How We Got Out of Car Debt
Do me a favor and drive though an average, middle-class neighborhood in your area. Maybe even your neighborhood.
Notice all the things with motors.Usually, I am not one for comparisons, or spending time dwelling on how other people live—but this is a great, early exercise in awareness.
Awareness that most families have a DEBT problem.
NGFI fun fact: Americans owe more than $1.2 trillion on auto loans, the highest in U.S. history. Auto debt has grown 75% since the end of 2009.Consider the cost of the two or more cars the average family has. Perhaps they even have a toy or two, like amotorcycle, RV, four-wheeler, or boat.
Does the sum of these items exceed the mortgage payment on the house?Where I live, the answer is often YES. And this is the biggest reason the middle class stays feeling broke and living paycheck to paycheck, despite above-average paychecks.
The sum of these depreciating assets can be greater than the house too! Gasp.
The wife has an SUV because you know, kids just couldn’t possibly fit into a sedan. The husband has a truck, a big one, because kids and hauling around the toys. Like the family boat.
I know because this was US.
- Find out how much you owe on the car. The first step is figuring out how big the mess is. This is a nerve-racking moment, but the starting point of all great debt-payoff journeys.
- KBB your car. You may even have to KBB (Kelly Blue Book) your car to see how much it is really worth compared to that remaining balance.
- Decide if you’re going to keep or sell. If you have equity in your car, or if your car is worth more than what your loan amount is, there are two options: Pay down the debt because you genuinely like the car or, get out of it and sell this depreciating asset.
- Bonus: What if I am underwater on my car loan? There are many wonderful resources all over the world wide web on how to manage selling your car if you are underwater. Underwater is a term us folks in finance use when you owe more than your car is worth. Basically, you can take out a loan to cover the difference on what you owe, or you can save up that cash and cover the difference in what you owe. Say you are like me, and you financed your car at a credit union. Go to that credit union, explain you would like to sell your car, pay them the cash, and then take our an unsecured personal loan for the remainder to be done with that debt. Remind them that the unsecured debt (aka there is not an asset that can be taken to pay off this loan) was already there, since the car was not even worth the money it would bring if the car was sold private sale (like on FB Marketplace, aka my favorite place to sell a car!).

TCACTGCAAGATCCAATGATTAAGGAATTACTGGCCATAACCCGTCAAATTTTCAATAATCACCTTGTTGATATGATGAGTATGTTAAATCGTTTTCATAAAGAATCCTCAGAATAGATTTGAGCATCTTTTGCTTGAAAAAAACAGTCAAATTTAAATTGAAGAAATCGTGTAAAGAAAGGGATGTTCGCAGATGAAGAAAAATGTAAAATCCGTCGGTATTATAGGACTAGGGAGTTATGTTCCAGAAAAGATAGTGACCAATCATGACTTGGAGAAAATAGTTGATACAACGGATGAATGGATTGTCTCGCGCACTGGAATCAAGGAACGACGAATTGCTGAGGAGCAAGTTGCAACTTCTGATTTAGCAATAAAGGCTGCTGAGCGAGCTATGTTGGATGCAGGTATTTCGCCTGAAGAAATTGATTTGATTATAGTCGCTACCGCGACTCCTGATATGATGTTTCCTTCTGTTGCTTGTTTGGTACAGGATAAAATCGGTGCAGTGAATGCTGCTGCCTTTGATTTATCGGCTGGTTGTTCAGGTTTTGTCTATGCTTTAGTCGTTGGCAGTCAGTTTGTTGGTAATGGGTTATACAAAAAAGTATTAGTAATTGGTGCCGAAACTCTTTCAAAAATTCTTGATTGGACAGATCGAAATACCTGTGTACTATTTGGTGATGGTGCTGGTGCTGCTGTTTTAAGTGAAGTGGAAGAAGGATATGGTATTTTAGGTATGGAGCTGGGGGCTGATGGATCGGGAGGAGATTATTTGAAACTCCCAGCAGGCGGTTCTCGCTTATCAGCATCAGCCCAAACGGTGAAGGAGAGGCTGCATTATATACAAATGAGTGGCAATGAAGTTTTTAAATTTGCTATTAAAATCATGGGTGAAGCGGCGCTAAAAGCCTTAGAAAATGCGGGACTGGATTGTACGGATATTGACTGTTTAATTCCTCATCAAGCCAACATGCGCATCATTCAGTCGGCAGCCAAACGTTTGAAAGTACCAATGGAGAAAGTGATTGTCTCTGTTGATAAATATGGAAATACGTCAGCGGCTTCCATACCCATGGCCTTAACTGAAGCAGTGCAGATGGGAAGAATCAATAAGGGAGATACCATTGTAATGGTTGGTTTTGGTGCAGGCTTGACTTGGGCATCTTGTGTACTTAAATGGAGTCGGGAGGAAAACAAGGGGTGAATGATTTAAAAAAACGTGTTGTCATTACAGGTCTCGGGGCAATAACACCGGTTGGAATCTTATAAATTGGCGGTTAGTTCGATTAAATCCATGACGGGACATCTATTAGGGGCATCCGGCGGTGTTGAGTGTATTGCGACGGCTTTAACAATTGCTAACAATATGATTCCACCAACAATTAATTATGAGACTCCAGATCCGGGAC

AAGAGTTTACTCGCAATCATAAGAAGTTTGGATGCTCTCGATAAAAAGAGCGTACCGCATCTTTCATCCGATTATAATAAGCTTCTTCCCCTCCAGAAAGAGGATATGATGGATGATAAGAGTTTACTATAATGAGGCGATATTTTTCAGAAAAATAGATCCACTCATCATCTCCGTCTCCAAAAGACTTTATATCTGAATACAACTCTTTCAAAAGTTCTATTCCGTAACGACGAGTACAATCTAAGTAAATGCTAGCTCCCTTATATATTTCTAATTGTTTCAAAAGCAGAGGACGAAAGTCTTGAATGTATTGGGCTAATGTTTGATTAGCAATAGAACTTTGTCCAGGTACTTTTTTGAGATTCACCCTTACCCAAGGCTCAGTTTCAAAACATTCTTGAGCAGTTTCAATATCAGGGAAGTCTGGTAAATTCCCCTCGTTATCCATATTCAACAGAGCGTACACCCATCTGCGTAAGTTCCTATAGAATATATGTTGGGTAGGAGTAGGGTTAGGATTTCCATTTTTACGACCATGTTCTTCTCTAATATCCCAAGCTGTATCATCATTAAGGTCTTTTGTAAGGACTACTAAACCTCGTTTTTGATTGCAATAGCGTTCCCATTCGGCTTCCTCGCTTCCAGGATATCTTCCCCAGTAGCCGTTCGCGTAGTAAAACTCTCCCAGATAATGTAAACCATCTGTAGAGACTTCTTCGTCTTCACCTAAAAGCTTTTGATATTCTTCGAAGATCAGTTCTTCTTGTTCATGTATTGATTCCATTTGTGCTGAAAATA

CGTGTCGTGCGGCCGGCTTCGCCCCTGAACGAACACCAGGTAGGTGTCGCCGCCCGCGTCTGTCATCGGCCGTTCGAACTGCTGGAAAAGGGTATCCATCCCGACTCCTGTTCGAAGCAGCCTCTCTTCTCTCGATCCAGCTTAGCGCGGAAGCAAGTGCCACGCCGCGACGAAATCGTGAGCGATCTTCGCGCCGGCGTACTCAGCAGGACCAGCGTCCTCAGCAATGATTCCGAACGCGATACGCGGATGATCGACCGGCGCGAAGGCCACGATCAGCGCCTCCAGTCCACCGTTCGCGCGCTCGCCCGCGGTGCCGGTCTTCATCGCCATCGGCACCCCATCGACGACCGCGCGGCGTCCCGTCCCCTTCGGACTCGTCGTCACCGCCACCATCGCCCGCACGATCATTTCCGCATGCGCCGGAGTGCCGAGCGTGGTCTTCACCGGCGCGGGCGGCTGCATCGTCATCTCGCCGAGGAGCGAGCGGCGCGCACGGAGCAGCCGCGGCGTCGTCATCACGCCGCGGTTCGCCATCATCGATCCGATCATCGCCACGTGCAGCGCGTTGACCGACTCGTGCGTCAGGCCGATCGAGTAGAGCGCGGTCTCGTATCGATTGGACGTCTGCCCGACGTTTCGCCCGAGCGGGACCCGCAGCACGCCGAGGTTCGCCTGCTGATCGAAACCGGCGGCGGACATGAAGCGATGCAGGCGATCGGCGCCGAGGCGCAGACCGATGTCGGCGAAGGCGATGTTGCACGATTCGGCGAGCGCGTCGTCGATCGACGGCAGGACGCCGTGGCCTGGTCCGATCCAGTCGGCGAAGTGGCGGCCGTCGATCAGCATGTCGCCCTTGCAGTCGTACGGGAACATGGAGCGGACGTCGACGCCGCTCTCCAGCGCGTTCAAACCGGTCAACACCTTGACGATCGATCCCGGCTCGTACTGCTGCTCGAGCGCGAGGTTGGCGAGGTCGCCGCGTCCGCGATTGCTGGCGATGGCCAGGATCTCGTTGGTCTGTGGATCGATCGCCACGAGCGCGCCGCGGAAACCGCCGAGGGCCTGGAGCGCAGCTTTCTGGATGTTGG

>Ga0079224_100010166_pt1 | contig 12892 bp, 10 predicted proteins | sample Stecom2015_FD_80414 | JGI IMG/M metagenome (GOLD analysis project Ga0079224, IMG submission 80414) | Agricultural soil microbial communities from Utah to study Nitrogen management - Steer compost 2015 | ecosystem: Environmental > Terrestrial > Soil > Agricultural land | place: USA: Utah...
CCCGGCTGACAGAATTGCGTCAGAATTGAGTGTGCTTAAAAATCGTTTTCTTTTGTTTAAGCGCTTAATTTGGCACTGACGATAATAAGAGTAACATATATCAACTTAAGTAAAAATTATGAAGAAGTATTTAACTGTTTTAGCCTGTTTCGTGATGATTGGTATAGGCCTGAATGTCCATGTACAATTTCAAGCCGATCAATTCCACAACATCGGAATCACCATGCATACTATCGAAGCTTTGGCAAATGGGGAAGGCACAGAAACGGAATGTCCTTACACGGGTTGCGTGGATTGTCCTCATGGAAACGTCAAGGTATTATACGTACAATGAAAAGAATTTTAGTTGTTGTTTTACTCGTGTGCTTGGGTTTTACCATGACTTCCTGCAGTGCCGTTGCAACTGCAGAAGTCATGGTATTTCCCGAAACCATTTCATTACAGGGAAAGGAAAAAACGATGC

Sarah Brandenberger is the founder of Nerds Guide To Financial Independence, a brand dedicated to showing that financial independence is possible through real estate investment. She began her debt free journey in 2017 and quickly became a voice for budgeting and personal finance information as she and her husband paid off over $100,000. They discovered real estate investing and now own four properties while helping others towards the path of FI.
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